16. Eve

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    Posted 4 years ago
    Fri Jul 16 2010 19:45:35
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    I'm an advocate of an enclosed (or en-closable) sleep area but not for the purpose you mention. I would like to be able to flip a switch and have it heat to 120oF for several hours to occasionally clear whatever bugs are trying to make their home in the bed. Presumably in a setup like this, the bed would be designed to be thermal treated, i.e., correct materials, a built in habitat so bugs are happy to create homes right there after they feed, etc.)

    Then I sleep in the bed normally, letting in whatever bugs want to join me. If I notice bites the next morning, on goes the heater either on a timer or if I'm heat paranoid, when I get home from work. As far as we know, heat treatment like this is not a repellant so eventually we run out of bed bugs.

    A similar device for my easy chair would be cool too. I'd heat both devices until I stop noticing bites.

    Not an instant cure, but for areas of the world where bed bugs are endemic, I can see this approach being useful for general housekeeping. Also it would help if the person using this is non-reactive. Though even a reactive person might find this useful as a giant packtite.

    Remember, that 120oF while deadly to bugs is not necessarily that hot. Not oven hot. It's uncomfortable for people but they can move around in it -- people who offer thermal treatments have to when they monitor the process.

    Eve

  17. bb2u

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    Posted 4 years ago
    Fri Jul 16 2010 19:57:57
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    >> I would like to be able to flip a switch and have it heat to 120oF for several hours to occasionally clear whatever bugs are trying to make their home in the bed.

    I forgot to mention in my original post one could connect a heater to the air intake and my plugging the exhaust, sterilize larger objects as well as bedding though bedding can be sterilized in hot dryers.

    >>A similar device for my easy chair would be cool too. I'd heat both devices until I stop noticing bites.

    How about an insulated tent that envelopes chairs and a heater is placed inside? I wonder how long it takes to kill a bb if its burrowed deep into the insulated fabric? And at what temperature?

    >> Remember, that 120oF while deadly to bugs is not necessarily that hot. Not oven hot. It's uncomfortable for people but they can move around in it -- people who offer thermal treatments have to when they monitor the process.

    I've heard of large apartment buildings with saunas using them as sterilization areas for furniture of the building. You bring up some interesting points.

  18. DeedleBeetle

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    Posted 4 years ago
    Fri Jul 16 2010 20:38:54
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    Eve..,.i just love your sleeping chamber idea...you wouldn't have to be inside it, all you have to do is heat it up like a human size packtite and then after heating it up to a certain temp for certain time, let it cool down and climb in....

    the only thing that skeeves me out about the idea is that i wouldn't like to sleep on a mattress that has dead bed bugs in it. Perhaps there is a fan inside like the packtite has and the fan blows the dead bugs to the bottom of the device...in other words, the sleeping part sort of hangs or stands away from the bottom of the sleeping chamber (like the rack in the packtite) and the dead bugs fall down and can be vacuumed out of the bottom of the sleeping chamber...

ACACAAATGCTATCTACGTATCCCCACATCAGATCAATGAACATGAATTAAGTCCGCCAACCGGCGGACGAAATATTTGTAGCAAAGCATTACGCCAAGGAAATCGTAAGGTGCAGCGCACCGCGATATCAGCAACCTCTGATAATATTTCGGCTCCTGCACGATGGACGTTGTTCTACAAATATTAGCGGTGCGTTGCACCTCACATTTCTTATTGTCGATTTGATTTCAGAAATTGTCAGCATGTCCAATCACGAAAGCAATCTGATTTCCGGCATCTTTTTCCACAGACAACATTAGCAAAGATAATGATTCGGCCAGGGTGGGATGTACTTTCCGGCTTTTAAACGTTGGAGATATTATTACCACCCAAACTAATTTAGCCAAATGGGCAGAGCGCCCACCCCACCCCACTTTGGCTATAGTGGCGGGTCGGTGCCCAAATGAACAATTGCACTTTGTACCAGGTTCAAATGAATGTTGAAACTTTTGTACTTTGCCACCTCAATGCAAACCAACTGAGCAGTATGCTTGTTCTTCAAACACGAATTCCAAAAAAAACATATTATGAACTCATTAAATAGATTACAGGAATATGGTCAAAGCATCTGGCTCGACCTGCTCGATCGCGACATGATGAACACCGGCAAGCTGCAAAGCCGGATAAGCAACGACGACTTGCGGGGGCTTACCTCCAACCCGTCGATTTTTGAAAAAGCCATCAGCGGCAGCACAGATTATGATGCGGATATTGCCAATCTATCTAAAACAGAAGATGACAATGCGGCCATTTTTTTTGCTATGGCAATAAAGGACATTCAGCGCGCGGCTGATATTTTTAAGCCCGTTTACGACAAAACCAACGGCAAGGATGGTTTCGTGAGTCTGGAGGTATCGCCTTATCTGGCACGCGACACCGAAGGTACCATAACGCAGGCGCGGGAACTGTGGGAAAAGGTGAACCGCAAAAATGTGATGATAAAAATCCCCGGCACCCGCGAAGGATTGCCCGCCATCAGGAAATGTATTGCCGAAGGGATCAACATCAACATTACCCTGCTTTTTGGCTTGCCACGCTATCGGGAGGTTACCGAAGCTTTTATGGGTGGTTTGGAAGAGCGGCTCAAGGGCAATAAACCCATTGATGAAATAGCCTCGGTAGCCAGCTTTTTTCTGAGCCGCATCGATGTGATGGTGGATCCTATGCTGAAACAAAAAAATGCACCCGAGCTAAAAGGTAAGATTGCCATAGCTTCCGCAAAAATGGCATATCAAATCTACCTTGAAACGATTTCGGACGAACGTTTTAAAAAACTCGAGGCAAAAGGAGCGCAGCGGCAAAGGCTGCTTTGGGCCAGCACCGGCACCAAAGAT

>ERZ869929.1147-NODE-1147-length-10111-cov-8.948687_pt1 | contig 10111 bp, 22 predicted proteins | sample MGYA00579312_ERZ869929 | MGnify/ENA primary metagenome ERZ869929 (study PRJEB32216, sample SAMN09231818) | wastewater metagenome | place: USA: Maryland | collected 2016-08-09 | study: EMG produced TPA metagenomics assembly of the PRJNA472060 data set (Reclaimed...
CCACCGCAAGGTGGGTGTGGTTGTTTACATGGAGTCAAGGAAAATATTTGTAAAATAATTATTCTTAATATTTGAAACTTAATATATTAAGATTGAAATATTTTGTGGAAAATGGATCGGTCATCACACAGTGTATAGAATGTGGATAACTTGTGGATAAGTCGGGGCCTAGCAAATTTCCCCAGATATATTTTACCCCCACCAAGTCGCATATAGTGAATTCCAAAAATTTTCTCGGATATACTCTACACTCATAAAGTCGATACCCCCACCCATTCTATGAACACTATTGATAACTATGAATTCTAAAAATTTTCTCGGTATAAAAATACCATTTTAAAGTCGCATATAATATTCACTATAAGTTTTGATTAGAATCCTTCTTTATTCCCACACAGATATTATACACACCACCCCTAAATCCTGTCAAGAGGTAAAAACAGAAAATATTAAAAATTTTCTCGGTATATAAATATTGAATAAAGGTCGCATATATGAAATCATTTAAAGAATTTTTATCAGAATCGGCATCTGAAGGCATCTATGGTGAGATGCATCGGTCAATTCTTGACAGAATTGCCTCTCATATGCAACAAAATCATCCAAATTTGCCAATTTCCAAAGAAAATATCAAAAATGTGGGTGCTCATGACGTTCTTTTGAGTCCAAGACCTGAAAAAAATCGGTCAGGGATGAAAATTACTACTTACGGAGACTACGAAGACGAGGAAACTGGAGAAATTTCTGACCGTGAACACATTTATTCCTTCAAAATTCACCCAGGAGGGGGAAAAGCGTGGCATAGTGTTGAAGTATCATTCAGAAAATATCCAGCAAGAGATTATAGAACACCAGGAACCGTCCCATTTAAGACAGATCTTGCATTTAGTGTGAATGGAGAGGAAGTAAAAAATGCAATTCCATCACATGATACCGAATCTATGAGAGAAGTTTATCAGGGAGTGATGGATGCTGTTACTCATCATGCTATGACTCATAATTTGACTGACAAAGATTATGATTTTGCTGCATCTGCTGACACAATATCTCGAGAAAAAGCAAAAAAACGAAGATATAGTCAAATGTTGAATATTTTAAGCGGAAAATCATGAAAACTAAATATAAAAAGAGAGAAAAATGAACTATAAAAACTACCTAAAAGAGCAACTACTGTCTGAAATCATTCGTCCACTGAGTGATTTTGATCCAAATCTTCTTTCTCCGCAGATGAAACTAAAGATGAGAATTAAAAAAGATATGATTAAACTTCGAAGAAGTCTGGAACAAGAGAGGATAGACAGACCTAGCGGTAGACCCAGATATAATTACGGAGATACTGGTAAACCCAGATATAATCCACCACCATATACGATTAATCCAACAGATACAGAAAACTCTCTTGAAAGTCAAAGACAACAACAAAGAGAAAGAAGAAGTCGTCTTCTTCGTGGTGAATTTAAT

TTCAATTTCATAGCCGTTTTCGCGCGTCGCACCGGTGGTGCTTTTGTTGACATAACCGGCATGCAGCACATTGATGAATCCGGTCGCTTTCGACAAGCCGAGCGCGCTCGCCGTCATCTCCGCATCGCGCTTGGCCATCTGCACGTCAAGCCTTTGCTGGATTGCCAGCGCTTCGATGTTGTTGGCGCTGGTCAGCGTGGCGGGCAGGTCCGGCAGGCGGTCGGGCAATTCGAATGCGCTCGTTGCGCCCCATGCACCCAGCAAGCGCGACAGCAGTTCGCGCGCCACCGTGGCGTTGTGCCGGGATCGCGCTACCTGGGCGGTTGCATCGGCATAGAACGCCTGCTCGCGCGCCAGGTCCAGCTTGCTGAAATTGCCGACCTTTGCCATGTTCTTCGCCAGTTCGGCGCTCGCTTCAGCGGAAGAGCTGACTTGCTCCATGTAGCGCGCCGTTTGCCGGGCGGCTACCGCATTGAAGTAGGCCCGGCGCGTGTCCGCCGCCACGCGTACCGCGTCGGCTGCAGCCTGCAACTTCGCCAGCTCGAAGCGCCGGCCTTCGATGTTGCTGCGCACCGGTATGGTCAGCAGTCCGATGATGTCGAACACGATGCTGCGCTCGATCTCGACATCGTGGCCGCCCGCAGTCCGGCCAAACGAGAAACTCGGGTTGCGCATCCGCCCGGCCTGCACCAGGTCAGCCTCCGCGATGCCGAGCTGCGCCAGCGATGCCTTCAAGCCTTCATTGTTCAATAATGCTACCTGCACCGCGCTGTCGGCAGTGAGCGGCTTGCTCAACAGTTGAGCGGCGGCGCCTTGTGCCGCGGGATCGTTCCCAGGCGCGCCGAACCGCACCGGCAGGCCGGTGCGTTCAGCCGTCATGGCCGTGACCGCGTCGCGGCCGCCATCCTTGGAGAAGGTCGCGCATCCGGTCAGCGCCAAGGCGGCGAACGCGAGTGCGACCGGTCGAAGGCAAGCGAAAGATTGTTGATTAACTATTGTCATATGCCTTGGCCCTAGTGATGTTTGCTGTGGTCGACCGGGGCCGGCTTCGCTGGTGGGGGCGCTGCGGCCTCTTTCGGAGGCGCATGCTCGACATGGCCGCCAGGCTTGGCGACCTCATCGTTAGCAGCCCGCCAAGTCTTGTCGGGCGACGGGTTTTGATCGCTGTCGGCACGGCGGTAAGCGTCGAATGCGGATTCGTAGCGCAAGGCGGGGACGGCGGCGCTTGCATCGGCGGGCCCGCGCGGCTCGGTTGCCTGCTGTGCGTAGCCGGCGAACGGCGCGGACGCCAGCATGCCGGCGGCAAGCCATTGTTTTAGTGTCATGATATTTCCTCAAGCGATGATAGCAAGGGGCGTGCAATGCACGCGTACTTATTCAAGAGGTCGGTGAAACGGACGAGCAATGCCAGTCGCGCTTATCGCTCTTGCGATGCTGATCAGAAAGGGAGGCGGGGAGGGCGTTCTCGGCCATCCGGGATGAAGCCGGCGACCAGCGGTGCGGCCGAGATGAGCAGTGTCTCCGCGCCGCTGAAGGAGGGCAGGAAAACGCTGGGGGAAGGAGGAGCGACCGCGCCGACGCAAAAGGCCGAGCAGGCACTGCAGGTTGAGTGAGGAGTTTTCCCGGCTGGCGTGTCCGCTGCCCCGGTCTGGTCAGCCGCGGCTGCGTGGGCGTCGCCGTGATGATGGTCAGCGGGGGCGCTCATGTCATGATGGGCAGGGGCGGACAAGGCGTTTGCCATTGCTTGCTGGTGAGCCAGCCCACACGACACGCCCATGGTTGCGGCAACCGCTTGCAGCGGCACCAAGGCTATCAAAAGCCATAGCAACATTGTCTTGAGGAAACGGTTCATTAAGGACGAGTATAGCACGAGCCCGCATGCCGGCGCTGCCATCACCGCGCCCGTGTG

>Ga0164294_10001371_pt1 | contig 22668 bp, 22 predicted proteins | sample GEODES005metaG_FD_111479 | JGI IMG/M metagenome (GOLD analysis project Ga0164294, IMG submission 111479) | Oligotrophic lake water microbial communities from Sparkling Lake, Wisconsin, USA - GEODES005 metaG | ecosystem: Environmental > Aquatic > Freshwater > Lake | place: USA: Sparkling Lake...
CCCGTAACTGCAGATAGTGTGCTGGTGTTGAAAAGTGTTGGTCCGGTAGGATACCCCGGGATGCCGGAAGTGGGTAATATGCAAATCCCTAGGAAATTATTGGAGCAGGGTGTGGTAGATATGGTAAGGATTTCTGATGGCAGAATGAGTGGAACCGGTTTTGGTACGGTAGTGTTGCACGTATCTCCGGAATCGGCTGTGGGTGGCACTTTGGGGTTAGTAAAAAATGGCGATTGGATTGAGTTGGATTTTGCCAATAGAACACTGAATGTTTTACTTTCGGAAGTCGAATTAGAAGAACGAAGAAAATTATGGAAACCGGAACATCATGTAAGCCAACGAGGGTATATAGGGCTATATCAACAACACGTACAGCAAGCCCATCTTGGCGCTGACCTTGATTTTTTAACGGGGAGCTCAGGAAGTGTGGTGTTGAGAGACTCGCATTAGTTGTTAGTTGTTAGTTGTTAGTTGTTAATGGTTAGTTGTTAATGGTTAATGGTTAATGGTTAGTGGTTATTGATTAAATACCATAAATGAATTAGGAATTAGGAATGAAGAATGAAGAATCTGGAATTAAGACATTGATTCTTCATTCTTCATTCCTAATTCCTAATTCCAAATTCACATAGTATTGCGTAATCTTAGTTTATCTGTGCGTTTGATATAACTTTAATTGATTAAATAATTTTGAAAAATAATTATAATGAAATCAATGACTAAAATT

here's the name of the product: "SleepTite" and the first of the line should be for newborns, infants and toddlers...? (rethinking that...'cause i can already smell the lawsuits coming)...Maybe work out the kinks first with a single adult size "SleepTite."

    C'mon PackTite people....get goin'

    But i'm still thinking that it should be some kind of collapsable device (like the way the packtite arrives)...so that it snaps open and there's room for one person (to start...later they can make a size big enough for two adults). and you a single mattress in there...it should be high enough so that people can stack ..say...two mattresses on top of each other for mroe cushioning. You zip it from the inside?

    P.S - PT people, er..um...you know where to send the check! ;-D

    The top third should be made of that netting or some kind of breathable fabric that bbs can't get past...what does 1/32" look like?

    I don't know if anyone has tested whether a fan dispersing CO2 would make a CO2 generator less attractive to bbs...but it seems like it would be fairly easy to design such a test...You would need two identical C02 generators sitting in identical individual bb trappers. Each trap is situated in a separate chamber big enough to dilute the CO2 to levels well to the almost indistinguisable levels. (How much C02 does a human give off with each breath? How high do C02 levels get in a room - say 12ft by 12 ft? Over what period of time? 6 hours?) Each C02 generator chamber is equidistant from the place where the bugs are introduced -- say 200 bbs...set the bbs free and see where they prefer to go? Would they all or significantly all go to the chamber with the CO2 generator is without a fan dispersing the gas? or would they go in equal or almost equal number to the chamber that contains the C02 generator with a fan dispersing the C02 to negligible levels?